“I am sick of people begging for money on the streets… why don’t they just get a job, go back to school or take responsibility for their lives?" I am sure you have all heard this common complaint.  Poverty is a serious and complicated issue, but the simple answer is that many times, these individuals have lost hope and confidence in themselves. Whether they were born into poverty, or experienced a hardship, the resulting despair can be very difficult to overcome.

At The Salvation Army, we know that a lack of hope is one of the primary obstacles to breaking the vicious cycle of poverty. So we developed a new method called Pathway of Hope that uses a holistic approach to providing targeted services to families. We help them emerge from crisis and vulnerability and begin to develop stability and independence. Moreover, they do it themselves by taking control of their situation.

When we use the word Hope, we really mean it. In fact, we actually measure the level of hope these families are feeling at the beginning and the end of the Pathway of Hope process. The program isn’t easy. Working with a trained Salvation Army caseworker, the family members establish a plan for themselves and have to work hard to reach targeted goals at various points in the program. Goals are established based on their individual family needs and then a plan is tailored to help them be successful.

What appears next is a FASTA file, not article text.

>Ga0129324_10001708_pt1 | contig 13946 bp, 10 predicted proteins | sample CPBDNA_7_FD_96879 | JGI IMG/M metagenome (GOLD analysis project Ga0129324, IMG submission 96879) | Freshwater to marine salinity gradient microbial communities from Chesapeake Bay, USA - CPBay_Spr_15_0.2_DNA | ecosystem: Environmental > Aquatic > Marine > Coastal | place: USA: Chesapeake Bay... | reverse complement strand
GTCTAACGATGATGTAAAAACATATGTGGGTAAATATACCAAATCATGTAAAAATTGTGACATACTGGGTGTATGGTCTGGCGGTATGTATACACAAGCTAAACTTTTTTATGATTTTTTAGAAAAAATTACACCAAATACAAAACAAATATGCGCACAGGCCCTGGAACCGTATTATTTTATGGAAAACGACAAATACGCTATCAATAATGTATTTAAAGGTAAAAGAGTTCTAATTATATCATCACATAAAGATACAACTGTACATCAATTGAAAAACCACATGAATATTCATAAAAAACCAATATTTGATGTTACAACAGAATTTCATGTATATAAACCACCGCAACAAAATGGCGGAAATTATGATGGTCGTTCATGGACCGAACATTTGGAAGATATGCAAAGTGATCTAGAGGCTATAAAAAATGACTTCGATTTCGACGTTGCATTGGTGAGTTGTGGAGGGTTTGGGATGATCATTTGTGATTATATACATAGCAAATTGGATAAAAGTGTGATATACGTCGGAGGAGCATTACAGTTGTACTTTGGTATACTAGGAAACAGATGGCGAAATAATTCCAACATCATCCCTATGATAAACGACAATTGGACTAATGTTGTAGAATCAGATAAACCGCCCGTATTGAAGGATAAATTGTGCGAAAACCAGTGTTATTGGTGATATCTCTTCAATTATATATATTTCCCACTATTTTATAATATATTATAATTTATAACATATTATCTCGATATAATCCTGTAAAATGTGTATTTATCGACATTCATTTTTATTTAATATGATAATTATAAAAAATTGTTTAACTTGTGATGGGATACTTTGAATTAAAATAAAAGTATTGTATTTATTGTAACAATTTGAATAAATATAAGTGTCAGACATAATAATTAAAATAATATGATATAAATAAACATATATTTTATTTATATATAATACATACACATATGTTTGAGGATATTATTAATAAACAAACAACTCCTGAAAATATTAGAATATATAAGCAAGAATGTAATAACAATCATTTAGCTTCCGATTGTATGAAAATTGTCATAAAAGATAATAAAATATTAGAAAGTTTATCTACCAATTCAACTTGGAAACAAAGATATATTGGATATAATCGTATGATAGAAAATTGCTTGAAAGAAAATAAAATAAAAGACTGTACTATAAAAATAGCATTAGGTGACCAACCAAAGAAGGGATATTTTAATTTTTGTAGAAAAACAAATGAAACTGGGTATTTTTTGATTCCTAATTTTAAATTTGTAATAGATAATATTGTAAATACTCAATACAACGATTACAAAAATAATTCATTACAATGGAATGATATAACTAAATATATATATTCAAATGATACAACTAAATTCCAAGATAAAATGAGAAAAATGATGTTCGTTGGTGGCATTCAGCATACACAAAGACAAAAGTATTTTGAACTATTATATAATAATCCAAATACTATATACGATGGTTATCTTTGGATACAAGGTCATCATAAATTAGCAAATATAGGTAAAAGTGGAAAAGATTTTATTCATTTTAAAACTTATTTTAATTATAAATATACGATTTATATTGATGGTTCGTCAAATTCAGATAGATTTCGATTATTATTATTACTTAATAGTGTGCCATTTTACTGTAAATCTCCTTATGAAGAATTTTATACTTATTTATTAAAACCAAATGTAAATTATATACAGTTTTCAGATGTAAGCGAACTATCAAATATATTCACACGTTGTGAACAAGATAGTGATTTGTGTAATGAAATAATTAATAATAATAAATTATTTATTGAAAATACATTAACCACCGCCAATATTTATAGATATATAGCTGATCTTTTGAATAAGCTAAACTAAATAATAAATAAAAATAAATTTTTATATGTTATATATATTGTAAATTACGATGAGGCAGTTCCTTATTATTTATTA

Pathway of Hope is more than a social service program; it is a fundamentally different way The Salvation Army engages people - working collaboratively with them to move from repetitive cycles of crisis toward achieving stability.

In the business world, we might call this empowerment.  It’s really a very similar concept, but one that brings not only success but also builds self-esteem and confidence that are so important to personal growth.

Last year alone in Metro Detroit, we enrolled 77 families and 26 have already completed the program. This year we have 56 families already enrolled. We identify families  for the program through our Corps Community Centers throughout Metro Detroit. Once enrolled, the caseworker meets with them to develop their plan, monitor their progress, talk about the barriers they need to overcome and help them celebrate their successes along the way. The process usually takes six to nine months.

We know the process works. It isn’t easy, but nothing worth doing ever comes without effort. The important thing is that these families do this for themselves with a little coaching from us. A little hope and a little help goes a long way.  

To find out more about Pathway of Hope, visit our Website at http://salmich.org/emi/Pathwayofhope